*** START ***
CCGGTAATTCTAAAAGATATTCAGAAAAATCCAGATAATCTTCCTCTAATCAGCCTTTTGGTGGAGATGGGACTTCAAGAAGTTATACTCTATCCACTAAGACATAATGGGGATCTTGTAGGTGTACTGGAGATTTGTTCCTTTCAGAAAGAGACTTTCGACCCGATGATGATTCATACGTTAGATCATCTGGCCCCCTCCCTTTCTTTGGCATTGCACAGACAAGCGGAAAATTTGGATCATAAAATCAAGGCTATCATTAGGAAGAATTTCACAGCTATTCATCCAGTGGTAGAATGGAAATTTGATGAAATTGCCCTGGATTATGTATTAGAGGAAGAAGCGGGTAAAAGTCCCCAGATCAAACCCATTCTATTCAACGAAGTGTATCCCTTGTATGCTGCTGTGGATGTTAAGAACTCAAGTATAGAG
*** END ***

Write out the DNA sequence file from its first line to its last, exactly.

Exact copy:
CCGGTAATTCTAAAAGATATTCAGAAAAATCCAGATAATCTTCCTCTAATCAGCCTTTTGGTGGAGATGGGACTTCAAGAAGTTATACTCTATCCACTAAGACATAATGGGGATCTTGTAGGTGTACTGGAGATTTGTTCCTTTCAGAAAGAGACTTTCGACCCGATGATGATTCATACGTTAGATCATCTGGCCCCCTCCCTTTCTTTGGCATTGCACAGACAAGCGGAAAATTTGGATCATAAAATCAAGGCTATCATTAGGAAGAATTTCACAGCTATTCATCCAGTGGTAGAATGGAAATTTGATGAAATTGCCCTGGATTATGTATTAGAGGAAGAAGCGGGTAAAAGTCCCCAGATCAAACCCATTCTATTCAACGAAGTGTATCCCTTGTATGCTGCTGTGGATGTTAAGAACTCAAGTATAGAG